Microsoft DevRadio: Spring Azure Update Review - IaaS, Web Sites, Licensing and more!

Abstract: Brian Hitney and Peter Laudati review and demo some of the latest updates and features made to Windows Azure such as the general availability of Windows Azure Infrastructure as a Service, Azure Web Sites, the Azure SDK 2.0 for .NET and the new licensing and pricing model. After watching this video, follow these next steps: Step #1 – Try Windows Azure: No cost. No obligation. 90-Day FREE trial. Step #2 – Download the Tools for Windows 8 App Development Step #3 – Start building your own Apps for Windows 8 Subscribe to our podcast via iTunes, Windows Phone Podcast Marketplace or RSS If you're interested in learning more about the products or solutions discussed in this episode, click on any of the below links for free, in-depth information: Blogs & Articles Brian Hitney’s blog Peter Laudati’s blog Windows Azure: General Availability of Infrastructure as a Service (IaaS) Windows Azure: Improvements to Virtual Networks, Virtual Machines, Cloud Services and a new Ruby SDK Announcing the release of Windows Azure SDK 2.0 for .NET Videos: Microsoft DevRadio: How to Get Started with Windows Azure Microsoft DevRadio: (Part 1) What is Windows Azure Web Sites? Microsoft DevRadio: (Part 2) Windows Azure Web Sites Explained Microsoft DevRadio: How to Integrate TFS Projects with Windows Azure Web Sites Virtual Labs: MSDN Virtual Labs: Windows Azure Download MP3 (Audio only) MP4 (iPod, Zune HD) High Quality MP4 (iPad, PC) Mid Quality MP4 (WP7, HTML5) High Quality WMV (PC, Xbox, MCE)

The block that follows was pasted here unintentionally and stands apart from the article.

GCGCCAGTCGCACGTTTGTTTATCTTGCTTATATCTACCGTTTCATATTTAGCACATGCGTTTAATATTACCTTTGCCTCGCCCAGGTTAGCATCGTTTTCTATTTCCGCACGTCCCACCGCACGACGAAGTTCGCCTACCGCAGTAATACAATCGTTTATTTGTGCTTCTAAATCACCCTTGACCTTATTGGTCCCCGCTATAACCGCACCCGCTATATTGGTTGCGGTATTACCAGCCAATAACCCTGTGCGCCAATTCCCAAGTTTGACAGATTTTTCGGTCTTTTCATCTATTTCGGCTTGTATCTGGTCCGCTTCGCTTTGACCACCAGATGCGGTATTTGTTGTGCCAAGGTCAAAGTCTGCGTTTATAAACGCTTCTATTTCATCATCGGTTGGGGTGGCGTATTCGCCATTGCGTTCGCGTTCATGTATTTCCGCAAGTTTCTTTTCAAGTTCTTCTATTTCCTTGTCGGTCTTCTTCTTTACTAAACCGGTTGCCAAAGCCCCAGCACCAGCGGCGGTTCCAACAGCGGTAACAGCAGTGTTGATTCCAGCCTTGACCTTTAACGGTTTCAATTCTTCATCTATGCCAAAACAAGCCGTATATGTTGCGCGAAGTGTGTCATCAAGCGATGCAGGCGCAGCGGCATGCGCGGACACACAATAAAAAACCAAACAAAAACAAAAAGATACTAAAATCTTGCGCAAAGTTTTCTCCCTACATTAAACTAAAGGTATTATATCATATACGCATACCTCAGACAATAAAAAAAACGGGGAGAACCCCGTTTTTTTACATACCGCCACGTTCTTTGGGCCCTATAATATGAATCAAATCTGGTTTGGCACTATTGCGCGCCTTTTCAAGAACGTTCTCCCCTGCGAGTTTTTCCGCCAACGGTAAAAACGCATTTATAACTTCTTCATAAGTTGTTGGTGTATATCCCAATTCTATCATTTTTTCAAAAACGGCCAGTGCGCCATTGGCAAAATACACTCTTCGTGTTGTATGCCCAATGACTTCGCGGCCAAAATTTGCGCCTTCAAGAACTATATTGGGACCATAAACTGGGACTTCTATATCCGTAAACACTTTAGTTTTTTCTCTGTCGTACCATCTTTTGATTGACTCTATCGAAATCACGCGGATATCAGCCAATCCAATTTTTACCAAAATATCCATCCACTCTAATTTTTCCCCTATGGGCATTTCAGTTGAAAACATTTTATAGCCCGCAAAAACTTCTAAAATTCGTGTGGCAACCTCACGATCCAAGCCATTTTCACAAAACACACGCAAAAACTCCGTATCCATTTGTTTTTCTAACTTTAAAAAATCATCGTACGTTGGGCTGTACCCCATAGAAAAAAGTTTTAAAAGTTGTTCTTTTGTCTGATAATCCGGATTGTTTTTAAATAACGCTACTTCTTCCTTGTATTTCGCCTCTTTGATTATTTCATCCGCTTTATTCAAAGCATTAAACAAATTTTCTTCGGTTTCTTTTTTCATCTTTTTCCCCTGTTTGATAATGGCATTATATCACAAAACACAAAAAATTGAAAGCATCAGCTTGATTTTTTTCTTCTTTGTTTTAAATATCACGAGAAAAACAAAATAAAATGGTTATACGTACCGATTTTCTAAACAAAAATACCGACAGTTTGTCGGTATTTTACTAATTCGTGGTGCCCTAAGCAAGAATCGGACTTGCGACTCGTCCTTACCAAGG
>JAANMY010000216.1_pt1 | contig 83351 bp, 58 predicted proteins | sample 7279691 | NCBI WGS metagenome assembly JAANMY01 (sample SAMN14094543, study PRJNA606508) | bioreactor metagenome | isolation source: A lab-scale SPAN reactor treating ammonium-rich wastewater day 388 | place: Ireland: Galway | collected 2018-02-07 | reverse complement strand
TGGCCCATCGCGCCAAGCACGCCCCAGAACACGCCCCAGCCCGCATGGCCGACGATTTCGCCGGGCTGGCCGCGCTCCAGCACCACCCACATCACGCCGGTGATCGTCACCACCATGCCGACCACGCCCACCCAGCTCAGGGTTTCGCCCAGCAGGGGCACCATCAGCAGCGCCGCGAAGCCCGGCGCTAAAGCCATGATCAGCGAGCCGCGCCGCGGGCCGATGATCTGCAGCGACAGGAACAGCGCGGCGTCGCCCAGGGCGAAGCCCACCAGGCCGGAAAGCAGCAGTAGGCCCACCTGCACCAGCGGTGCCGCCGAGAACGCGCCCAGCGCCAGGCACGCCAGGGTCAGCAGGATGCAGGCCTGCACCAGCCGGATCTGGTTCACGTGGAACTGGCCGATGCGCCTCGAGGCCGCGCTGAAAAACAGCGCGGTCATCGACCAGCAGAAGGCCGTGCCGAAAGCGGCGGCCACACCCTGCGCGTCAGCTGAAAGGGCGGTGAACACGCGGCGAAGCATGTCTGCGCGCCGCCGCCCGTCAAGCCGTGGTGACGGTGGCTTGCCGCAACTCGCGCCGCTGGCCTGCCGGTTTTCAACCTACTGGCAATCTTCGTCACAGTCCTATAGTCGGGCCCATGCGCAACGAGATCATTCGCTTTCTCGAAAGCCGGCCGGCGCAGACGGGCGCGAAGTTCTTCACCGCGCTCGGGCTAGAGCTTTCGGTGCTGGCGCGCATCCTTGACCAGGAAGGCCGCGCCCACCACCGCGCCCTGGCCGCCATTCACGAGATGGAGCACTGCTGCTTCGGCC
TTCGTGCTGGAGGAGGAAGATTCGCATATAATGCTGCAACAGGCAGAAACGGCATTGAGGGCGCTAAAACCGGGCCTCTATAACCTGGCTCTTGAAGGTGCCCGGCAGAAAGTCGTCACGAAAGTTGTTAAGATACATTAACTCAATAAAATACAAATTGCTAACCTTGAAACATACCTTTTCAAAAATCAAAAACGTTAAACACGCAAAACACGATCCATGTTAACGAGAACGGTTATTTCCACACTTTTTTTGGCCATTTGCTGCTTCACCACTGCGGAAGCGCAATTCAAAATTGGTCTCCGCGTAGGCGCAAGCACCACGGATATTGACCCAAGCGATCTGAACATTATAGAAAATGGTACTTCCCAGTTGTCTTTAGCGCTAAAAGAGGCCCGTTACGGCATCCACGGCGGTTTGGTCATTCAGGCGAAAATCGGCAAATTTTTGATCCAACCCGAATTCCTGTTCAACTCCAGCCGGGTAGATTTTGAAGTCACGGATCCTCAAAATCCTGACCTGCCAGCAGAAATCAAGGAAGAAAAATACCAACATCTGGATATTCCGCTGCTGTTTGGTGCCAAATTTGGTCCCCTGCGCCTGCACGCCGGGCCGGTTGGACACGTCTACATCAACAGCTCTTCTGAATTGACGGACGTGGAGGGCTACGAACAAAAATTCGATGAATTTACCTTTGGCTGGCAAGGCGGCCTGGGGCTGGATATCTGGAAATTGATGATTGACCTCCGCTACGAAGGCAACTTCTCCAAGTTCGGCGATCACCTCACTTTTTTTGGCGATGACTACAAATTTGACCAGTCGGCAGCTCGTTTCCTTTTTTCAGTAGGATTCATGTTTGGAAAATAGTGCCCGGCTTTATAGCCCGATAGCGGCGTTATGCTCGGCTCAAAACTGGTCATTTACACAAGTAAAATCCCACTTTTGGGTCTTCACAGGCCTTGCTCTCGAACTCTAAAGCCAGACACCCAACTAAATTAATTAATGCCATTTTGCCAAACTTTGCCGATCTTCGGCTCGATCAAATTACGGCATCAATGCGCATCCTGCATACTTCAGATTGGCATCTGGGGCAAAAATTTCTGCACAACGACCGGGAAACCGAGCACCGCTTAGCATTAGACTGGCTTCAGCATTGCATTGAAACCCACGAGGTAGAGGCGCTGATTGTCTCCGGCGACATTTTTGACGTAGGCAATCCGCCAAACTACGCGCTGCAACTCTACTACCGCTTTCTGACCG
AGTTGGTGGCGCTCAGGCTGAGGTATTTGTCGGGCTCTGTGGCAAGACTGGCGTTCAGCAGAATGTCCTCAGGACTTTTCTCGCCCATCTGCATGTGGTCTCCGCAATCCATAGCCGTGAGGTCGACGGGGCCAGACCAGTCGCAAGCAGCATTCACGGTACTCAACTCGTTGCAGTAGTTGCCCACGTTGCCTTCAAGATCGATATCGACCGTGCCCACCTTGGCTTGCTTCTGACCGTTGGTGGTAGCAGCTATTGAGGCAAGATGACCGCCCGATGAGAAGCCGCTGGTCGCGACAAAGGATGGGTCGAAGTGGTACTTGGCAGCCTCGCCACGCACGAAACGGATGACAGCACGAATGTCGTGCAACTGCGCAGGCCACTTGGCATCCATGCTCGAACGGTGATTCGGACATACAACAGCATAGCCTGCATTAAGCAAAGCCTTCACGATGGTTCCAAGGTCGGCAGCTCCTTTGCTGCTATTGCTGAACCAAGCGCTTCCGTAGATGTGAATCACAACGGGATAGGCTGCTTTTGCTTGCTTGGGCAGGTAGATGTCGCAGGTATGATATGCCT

Microsoft DevRadio: (Part 5) Using Windows Azure to Build Back-End Services for Windows 8 Apps – Adding Push Notifications

Abstract: In Part 5 of of their “Using Windows Azure to Build Back-End Services for Windows 8 apps” series Peter Laudati, Brian Hitney and Andrew Duthie  show us how to quickly add the ability to implement push notifications for his GameLeader Service using Azure Mobile Services. Check out the full article here. Watch Part 1 | Part 2 | Part 3 | Part 4 After watching this video, follow these next steps: Step #1 – Try Windows Azure: No cost. No obligation. 90-Day FREE trial. Step #2 – Download the Tools for Windows 8 App Development Step #3 – Start building your own Apps for Windows 8 Subscribe to our podcast via iTunes or RSS If you're interested in learning more about the products or solutions discussed in this episode, click on any of the below links for free, in-depth information: Register for our Windows Azure Hands-on Lab Online (HOLO) events today! Windows Azure Hands-on Labs Online Blogs: Brian Hitney’s blog Peter Laudati’s blog Andrew Duthie’s Blog Videos: Microsoft DevRadio: How to Get Started with Windows Azure Microsoft DevRadio: (Part 1) What is Windows Azure Web Sites? Microsoft DevRadio: (Part 2) Windows Azure Web Sites Explained Microsoft DevRadio: How to Integrate TFS Projects with Windows Azure Web Sites Virtual Labs: MSDN Virtual Labs: Windows Azure Download MP3 (Audio only) MP4 (iPod, Zune HD) High Quality MP4 (iPad, PC) Mid Quality MP4 (WP7, HTML5) High Quality WMV (PC, Xbox, MCE)